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Intro to Measurement System Analysis (MSA) of Continuous Data – Part 3: Linearity

Miner

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#1
This is the third in a series of articles about MSA. The focus of this article will be on measurement linearity.

Linearity is simply measurement bias throughout the entire range of the measurement device. For this reason bias and linearity are often combined into a single study.

A good calibration system will check the calibration of a measurement device at a minimum of three locations (both extremes and the middle of the measurement range). A thorough linearity study will check at least five locations (e.g., both extremes, and at 25%, 50% and 75% of the measurement range). Standards such as used in calibration should be used instead of actual parts unless the parts can be measured with less measurement variation with a different measurement device. Each standard is measured repeatedly at least ten times. All measurements must be made randomly to minimize the appraiser recalling previous results. The results can be analyzed using statistical software such as Minitab, or with the attached file as shown.
  • Calculate the bias for each individual measurement and the average bias for each reference standard (or part).
  • Plot the individual and average biases on the y-axis of a scatter plot versus the values of the standards on the x-axis.
  • Perform a regression analysis using the individual biases as the response and the reference values as the predictor variable.
  • Plot the regression line and the 95% confidence limits for the regression line on the scatter plot.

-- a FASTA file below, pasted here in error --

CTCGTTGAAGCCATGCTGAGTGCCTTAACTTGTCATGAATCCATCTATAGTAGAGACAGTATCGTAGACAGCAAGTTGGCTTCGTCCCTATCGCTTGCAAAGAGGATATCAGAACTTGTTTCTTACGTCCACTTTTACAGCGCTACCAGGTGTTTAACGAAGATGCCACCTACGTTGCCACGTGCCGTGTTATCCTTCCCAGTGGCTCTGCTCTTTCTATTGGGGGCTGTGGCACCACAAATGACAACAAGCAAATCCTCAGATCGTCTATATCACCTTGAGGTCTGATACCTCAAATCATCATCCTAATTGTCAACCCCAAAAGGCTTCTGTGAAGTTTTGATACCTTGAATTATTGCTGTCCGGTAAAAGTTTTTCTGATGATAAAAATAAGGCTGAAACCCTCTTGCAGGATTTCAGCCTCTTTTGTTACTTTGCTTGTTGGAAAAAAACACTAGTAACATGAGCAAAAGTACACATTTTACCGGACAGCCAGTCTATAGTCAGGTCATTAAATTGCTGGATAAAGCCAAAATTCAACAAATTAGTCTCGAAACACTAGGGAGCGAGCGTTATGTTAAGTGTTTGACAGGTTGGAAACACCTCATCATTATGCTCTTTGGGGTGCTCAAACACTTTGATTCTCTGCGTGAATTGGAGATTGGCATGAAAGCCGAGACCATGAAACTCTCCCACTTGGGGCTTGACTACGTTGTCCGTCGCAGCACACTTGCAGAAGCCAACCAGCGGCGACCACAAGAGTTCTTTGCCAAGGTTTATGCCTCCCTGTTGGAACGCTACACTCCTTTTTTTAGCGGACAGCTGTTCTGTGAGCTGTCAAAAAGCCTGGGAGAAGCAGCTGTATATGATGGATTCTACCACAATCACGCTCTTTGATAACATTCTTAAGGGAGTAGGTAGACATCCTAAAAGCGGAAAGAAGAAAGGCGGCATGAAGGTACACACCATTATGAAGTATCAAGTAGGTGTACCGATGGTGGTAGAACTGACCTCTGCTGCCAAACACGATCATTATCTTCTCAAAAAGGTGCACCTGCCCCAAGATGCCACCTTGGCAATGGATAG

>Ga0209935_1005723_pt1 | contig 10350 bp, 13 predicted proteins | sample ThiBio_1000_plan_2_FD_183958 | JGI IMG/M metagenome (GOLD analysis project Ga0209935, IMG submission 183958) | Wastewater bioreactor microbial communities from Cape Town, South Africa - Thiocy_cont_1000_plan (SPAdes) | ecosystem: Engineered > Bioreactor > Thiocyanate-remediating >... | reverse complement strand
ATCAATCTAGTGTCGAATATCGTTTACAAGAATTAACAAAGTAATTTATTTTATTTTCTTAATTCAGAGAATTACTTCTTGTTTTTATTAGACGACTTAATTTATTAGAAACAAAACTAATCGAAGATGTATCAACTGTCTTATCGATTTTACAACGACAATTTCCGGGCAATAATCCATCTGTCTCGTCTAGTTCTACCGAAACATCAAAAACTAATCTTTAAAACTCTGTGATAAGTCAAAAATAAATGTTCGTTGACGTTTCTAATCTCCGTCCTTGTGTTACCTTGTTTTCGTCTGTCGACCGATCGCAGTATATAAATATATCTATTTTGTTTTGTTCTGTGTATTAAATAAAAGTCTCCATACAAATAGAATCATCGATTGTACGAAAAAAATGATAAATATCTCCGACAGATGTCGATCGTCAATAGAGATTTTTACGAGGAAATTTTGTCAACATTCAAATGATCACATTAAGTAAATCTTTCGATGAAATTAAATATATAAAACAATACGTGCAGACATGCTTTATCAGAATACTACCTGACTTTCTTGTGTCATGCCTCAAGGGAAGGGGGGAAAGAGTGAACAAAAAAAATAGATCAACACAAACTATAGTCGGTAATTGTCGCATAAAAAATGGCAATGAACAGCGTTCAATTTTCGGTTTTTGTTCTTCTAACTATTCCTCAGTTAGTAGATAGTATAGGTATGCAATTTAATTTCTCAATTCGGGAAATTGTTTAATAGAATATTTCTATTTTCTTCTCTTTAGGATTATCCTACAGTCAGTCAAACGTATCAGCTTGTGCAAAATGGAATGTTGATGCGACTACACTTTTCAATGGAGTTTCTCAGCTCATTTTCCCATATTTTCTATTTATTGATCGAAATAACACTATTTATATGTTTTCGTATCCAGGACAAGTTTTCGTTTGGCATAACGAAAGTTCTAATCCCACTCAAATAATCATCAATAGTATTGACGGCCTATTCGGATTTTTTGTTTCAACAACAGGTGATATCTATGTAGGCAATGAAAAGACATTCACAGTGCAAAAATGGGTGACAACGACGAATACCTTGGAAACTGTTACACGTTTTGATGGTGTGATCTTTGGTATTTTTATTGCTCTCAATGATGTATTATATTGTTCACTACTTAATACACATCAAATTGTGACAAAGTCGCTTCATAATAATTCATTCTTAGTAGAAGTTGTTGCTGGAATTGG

• Plot the bias = 0 line for all reference values.
  • Verify that the Bias = 0 line lies within the +/- 95% confidence limits of the regression line.
  • The y – intercept and slope of the regression equation should each be approximately equal to zero. These values may be statistically evaluated if desired per the formulae in the AIAG MSA 3rd edition manual. For practical purposes the graphical analysis is sufficient. The statistical analysis is only necessary for borderline cases.
Ideally, linearity will be statistically equal to zero. However, this will not always be the case. There are several possible scenarios:
  • [Constant bias – All measurements are offset by the same amount regardless of size. This is essentially a calibration issue. Calibrate the measurement device and repeat the linearity study.
  • ]Non-constant, linearly increasing/decreasing bias –The bias either increases or decreases as the location within the measuring range increases. Possible causes: measurement scale is proportionally small/large (gage issue), thermal bias (thermal expansion/contraction is proportional to the size of the dimension), pressure bias (deflection under pressure is proportional to size), etc.
[Non-constant, nonlinear bias – The bias changes in a nonlinear fashion throughout the measurement range. Possible cause: measurement scale is nonlinear (gage issue, particularly with electronics), gage wear in one section of the measurement range, worn standards.

If the linearity is acceptable within the range actually used for measurement, the gage may be accepted for a specified range of measurement. This must be clearly noted on the gage and the practice documented in the appropriate quality procedures.

The next article will be:
Intro to Measurement System Analysis (MSA) of Continuous Data – Part 4: Stability
 
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G

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#3
I got a situation where the No of Parts are 5, No appraisers 3 and No of trials 3, Can I conduct MSA for this situation ? if so what are Values of Constants Like D2,D3,D4? and K1, K2, K3 for this situation as per MSA edition 3? can some one Help on this Urgently Please?